This fine corner house, which is now the French Consulate, was the home of a builder and patron of the arts called "the cleverest of all the speculating builders" of his time. Freake was not clever enough, however, to make Lillie Langtry receptive to the Prince of Wales's first seduction attempt at an amorous assignation in his house.
Freake lived in the imposing residence he had built in 1860 with his wife and daughter, three female relations, a butler, two footmen and seven other servants. By arranging nefarious financial favours, he had managed to obtain the patronage of the Prince of Wales, who sometimes attended musical and theatrical performances staged in the great ballroom of the house.
After the prince had been introduced to Lillie, she was astonished a short time later to be taken aside by the heavy-handed Mr. Freake and informed that the prince was interested in paying his respects to her in the privacy of the Freake mansion. The date was set and the appointment kept, but unlike other ladies summoned by the prince, Lillie cunningly postponed the actual seduction, allowing time for the prince to become acquainted with her more enduring charms. This ingenious strategy may have been responsible for her ascension to the position of his first officially recognized royal mistress.
The son of a coal merchant and publican, Freake was granted a baronetcy in 1882, some years after he had built, at his own cost, the National Training School for Music (now the Royal College of Organists) in 1875 and made his mansion available for other princely assignations. The prince was particularly interested in the school and, according to Gladstone's political secretary, had "persistently and somewhat questionably [if not fishily] pressed Freake's name on the prime minister"; hence the reward of the title.

Fulwell Park, Middlesex, and of Bank-grove, Kingston-on-Thames, Surrey.  (Bank Grove was a house, demolished in 1980, on the Thames just north of the Boaters public house.)

Announcement of his death. Obituary.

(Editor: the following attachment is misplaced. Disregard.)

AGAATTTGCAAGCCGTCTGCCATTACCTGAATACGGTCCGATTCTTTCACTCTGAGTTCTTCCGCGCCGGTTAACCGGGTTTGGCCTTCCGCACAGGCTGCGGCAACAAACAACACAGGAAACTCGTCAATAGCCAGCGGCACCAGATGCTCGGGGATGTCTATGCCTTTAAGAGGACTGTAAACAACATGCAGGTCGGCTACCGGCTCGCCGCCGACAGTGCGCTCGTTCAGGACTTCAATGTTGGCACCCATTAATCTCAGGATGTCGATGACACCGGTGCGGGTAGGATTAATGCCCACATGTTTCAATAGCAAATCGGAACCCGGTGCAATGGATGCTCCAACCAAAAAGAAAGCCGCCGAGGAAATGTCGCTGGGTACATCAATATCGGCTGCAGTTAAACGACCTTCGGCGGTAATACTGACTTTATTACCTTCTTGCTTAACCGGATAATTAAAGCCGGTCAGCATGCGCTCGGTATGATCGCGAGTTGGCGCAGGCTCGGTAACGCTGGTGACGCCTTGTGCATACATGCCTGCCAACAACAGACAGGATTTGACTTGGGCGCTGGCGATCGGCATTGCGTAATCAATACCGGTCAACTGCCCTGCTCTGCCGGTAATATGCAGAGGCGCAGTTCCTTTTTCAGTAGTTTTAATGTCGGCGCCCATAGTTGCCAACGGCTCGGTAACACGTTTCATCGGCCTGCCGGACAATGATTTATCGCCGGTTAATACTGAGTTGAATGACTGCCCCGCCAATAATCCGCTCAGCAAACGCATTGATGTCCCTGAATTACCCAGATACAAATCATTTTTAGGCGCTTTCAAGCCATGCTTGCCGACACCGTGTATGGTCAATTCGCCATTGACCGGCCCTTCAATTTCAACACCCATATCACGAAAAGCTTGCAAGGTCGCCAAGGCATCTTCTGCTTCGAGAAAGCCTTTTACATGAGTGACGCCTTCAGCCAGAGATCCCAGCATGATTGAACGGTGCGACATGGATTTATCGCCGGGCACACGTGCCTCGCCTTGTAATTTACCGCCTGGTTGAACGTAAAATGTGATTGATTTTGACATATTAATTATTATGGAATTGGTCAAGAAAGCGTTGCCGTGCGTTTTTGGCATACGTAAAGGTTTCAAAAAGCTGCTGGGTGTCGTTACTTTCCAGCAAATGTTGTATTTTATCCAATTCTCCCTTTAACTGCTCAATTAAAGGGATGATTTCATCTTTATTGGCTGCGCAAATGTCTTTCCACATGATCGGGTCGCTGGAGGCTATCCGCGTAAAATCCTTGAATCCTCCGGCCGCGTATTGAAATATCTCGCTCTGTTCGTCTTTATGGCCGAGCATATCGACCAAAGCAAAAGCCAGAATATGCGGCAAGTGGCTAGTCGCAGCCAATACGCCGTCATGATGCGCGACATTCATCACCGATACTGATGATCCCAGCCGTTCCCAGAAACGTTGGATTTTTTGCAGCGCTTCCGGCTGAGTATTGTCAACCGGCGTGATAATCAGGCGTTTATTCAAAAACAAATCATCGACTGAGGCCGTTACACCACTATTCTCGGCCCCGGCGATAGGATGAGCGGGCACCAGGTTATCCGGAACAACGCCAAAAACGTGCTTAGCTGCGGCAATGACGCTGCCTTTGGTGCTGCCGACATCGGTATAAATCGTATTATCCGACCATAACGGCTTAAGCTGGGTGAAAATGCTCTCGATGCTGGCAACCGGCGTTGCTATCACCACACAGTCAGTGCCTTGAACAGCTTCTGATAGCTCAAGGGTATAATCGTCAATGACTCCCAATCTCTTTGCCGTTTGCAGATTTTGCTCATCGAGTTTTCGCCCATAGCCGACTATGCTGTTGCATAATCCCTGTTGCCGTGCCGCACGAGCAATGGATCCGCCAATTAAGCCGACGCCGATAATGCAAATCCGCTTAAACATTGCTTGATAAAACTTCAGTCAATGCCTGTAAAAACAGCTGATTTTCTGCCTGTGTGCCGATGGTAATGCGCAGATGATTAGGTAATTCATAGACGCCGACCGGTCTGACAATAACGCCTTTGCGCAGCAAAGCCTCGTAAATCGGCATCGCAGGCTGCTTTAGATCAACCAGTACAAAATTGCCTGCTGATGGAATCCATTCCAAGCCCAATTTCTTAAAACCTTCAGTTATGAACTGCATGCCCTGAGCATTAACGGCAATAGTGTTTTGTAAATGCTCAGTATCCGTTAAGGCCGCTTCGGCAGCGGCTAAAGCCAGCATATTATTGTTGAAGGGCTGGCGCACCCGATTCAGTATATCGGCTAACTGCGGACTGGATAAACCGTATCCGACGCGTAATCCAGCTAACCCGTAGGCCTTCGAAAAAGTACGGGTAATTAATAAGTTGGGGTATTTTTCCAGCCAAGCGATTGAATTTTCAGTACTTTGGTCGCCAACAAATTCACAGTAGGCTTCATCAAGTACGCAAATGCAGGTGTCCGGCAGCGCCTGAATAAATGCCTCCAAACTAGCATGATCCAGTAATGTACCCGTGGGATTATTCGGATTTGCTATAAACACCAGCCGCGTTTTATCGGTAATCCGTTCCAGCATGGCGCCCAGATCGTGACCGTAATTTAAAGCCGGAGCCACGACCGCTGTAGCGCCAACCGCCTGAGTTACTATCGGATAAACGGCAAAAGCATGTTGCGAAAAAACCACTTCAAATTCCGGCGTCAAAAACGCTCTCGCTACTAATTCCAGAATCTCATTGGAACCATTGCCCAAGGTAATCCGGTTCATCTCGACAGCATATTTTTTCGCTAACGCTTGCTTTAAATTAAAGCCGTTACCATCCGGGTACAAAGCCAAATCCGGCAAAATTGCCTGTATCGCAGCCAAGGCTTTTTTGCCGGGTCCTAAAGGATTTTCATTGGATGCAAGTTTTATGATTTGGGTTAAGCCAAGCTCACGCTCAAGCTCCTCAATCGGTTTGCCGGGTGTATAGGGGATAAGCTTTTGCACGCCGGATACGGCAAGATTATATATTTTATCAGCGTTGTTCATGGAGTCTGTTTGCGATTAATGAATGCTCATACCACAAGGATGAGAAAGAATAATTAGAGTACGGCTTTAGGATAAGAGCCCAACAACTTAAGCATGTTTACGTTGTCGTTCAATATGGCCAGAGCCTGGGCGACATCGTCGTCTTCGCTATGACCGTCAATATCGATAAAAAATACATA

(Sir Charles famously only allowed straight chimneys in his buildings after his solicitor told him about soot wart (Wikipedia article, NOT for the squeamish) — a form of cancer of the scrotum prevalent in child sweeps. Straight chimneys allowed brushes to be used for the entire chimney length and would have saved many Victorian working class children from a painful and premature death.)  Wait until that comes up in a TV quiz!


Charles Freake 

The Copt Hall Estate

The Copt Hall estate in Twickenham stretched, during the first part of the 19th Century, from Holly Road, behind Heath Road, north to the river Crane. It came into the possession of Sir Charles in about 1842 and the surviving house was demolished shortly after. The name is perpetuated in the road named Copthall Gardens.  (Twickenham Museum)

Details of some of his local philanthropy are here, scroll down to Freake. He was created1st Baronet Freake, of Cromwell House, Kensington and Fulwell Park on 23 May 1882 in recognition of his philanthropic work.


While doing earlier research into the Freakes I must have read that Sir Charles was buried in West Brompton Cemetery, West London, but it was purely by chance that his name caught my eye when we were walking through, looking for other notables.  He is buried with his wife Eliza Pudsey and son Charles William Pudsey. (I do not know why the nine-year-old was buried under his mother’s name.)  A few hundred yards from the cemetery’s north entrance we found the Lily Langtry Public House